Conventional policy discourses have typically framed illicit economic activity as a law enforcement problem and a serious threat to human development. Illicit economies, for example, frequently pose clear dangers to the health and well-being of individuals and communities. They can drive corruption and failures in governance; undermine institution-building; and create hidden structures of power that further entrench crime, conflict and instability. However, for many communities living in poverty and conflict-affected areas across the globe, involvement in illicit economic activity can also be a ‘solution’ to the real problems of survival they face.

From Afghanistan and Myanmar in Asia, to Latin America and the Caribbean, and across to the Sahel and Central Africa, marginalised communities have shown remarkable resilience to crisis after crisis. Many survive not because of state protection, which may be absent or ineffective; nor because of development aid, which may at-times fail to reach certain areas. Arguably, these communities survive because of their involvement in illicit economic activities. In many cases, this is driven by structural discrimination and social exclusion. These dynamics raises difficult questions around the relationship between illicit economies, policy responses and development. How can the international community more effectively tackle the clear and obvious threats posed by illicit economies, while avoiding further harms to already marginalised communities?

The main aim of the Colloquium is thus to improve understanding of the development implications of illicit economies through a cross-disciplinary and cross-sectoral exchange. This includes discussion of the effects of policy responses and a specific focus on illicit drug economies, as one of the most important illicit value chains, as well as cross-cutting issues of gender and human rights. Key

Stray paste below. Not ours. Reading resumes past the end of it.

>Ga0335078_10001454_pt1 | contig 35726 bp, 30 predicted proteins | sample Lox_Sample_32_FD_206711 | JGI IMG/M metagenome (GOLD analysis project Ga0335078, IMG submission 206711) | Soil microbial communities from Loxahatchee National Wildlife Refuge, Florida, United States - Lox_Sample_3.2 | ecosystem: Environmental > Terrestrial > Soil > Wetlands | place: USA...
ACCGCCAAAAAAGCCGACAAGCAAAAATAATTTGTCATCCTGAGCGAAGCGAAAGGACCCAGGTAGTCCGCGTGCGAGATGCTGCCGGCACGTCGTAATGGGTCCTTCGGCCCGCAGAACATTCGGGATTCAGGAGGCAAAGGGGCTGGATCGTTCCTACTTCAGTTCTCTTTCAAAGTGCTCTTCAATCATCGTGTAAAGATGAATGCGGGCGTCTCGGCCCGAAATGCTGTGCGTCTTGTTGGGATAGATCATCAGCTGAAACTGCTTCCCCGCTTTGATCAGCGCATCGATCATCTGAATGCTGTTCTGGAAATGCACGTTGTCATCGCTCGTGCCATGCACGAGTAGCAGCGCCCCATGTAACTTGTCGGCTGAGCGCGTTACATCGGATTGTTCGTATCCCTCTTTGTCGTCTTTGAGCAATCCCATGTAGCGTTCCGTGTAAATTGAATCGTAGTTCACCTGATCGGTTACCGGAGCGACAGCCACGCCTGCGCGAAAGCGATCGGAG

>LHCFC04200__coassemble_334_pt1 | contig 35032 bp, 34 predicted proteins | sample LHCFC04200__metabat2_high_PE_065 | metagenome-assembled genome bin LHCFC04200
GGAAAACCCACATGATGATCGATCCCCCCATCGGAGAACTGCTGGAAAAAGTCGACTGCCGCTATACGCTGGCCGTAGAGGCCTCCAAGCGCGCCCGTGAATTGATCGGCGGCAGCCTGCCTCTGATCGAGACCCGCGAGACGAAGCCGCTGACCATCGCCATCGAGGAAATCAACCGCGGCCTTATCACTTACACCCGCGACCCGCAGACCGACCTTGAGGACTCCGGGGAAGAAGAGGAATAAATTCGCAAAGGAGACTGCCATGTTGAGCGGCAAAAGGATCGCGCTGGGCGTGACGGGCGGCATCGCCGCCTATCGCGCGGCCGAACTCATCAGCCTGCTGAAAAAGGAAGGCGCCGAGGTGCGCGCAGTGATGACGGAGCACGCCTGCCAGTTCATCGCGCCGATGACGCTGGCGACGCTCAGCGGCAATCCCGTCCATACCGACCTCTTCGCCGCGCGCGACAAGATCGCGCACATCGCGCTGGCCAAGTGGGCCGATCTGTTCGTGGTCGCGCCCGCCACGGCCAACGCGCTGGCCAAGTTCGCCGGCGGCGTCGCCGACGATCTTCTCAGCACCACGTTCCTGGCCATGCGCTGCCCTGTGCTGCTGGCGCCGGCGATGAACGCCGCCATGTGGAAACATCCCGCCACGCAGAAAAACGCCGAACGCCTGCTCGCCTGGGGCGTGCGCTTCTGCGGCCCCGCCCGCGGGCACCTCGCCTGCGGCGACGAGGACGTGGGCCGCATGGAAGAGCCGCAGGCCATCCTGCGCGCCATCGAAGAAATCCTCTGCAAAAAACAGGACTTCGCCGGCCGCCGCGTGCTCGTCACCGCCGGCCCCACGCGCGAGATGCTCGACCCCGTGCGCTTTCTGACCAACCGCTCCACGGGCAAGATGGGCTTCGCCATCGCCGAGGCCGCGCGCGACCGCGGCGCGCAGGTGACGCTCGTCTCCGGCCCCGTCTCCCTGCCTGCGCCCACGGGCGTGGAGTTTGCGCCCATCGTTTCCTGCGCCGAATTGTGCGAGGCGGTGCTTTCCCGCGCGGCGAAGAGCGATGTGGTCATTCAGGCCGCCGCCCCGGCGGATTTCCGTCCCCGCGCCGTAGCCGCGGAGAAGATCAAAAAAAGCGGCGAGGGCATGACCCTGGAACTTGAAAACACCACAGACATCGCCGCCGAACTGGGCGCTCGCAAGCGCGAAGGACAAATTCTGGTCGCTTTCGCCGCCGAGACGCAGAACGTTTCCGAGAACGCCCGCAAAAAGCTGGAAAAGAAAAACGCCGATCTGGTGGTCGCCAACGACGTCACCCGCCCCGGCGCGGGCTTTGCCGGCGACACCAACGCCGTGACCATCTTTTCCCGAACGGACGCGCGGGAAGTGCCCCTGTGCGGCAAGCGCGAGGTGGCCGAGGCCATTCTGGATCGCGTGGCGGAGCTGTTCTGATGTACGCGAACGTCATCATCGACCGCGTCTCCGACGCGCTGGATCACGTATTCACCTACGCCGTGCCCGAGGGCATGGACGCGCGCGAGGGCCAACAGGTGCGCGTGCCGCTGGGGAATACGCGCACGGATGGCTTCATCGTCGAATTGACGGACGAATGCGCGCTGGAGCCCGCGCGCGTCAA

objectives are as follows:
  • To bring together government representatives, development agencies, international organizations, NGO and academics to share different views and experiences of this topic, discuss emerging research, evidence needs, policy responses and specific challenges; and raise concerns and potential solutions;
  • To highlight new and innovative research in this area, and encourage policymakers and practitioners to consider possible implications for implementation;
  • To facilitate cross-disciplinary and cross-sectoral interaction to establish common guidelines that address the development challenges of illicit economies; and
  • To adapt and further improve development-oriented approaches to policy; building the evidence base to contribute to policy-innovations, sensitive to local development needs and realities.


Julia Buxton

Professor of Comparative Politics at the School of Public Policy, Central European University

Tom Blickman

Senior Project Officer at Transnational Institute, Amsterdam

Daniel Brombacher

Head of Project, Global Partnership on Drug Policies and Development (GPDPD), at GIZ

Allan Gillies

ESRC Global Challenges Research Fund Fellow, School of Social and Political Sciences, University of Glasgow

Jonathan Goodhand

Professor in Conflict and Development Studies, SOAS

Paul Gootenberg

Distinguished Professor, and Chair of the Department of History, Stony Brook University, New York

Eric Gutierrez

Senior Adviser on Tackling Violence, Building Peace, Christian Aid

Natasha Horsfield

Coordinator of the BOND Drug Policy Group

Axel Klein

Associate Fellow at the Royal United Services Institute

Alfred McCoy

Harrington Professor of History, University of Wisconsin-Madison

Patrick Meehan

ESRC Global Challenges Research Fund Fellow, Department of Development Studies, SOAS

Luciana Pol

Senior Fellow in Security Policy and Human Rights at the Center for Legal and Social Studies, Argentina